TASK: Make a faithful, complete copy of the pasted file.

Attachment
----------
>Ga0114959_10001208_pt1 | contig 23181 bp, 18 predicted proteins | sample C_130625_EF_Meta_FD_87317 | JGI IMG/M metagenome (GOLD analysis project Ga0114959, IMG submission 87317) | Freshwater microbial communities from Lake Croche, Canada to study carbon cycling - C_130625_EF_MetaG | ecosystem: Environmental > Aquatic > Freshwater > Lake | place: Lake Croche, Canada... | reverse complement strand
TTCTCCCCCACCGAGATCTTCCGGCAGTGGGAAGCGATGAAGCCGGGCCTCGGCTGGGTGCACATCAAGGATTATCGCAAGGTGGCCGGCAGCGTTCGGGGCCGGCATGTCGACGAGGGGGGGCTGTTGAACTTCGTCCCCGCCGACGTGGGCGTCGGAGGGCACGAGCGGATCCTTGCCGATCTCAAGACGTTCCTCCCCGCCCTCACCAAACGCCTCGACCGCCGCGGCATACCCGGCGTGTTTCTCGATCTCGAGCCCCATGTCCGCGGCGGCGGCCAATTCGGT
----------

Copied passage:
>Ga0114959_10001208_pt1 | contig 23181 bp, 18 predicted proteins | sample C_130625_EF_Meta_FD_87317 | JGI IMG/M metagenome (GOLD analysis project Ga0114959, IMG submission 87317) | Freshwater microbial communities from Lake Croche, Canada to study carbon cycling - C_130625_EF_MetaG | ecosystem: Environmental > Aquatic > Freshwater > Lake | place: Lake Croche, Canada... | reverse complement strand
TTCTCCCCCACCGAGATCTTCCGGCAGTGGGAAGCGATGAAGCCGGGCCTCGGCTGGGTGCACATCAAGGATTATCGCAAGGTGGCCGGCAGCGTTCGGGGCCGGCATGTCGACGAGGGGGGGCTGTTGAACTTCGTCCCCGCCGACGTGGGCGTCGGAGGGCACGAGCGGATCCTTGCCGATCTCAAGACGTTCCTCCCCGCCCTCACCAAACGCCTCGACCGCCGCGGCATACCCGGCGTGTTTCTCGATCTCGAGCCCCATGTCCGCGGCGGCGGCCAATTCGGT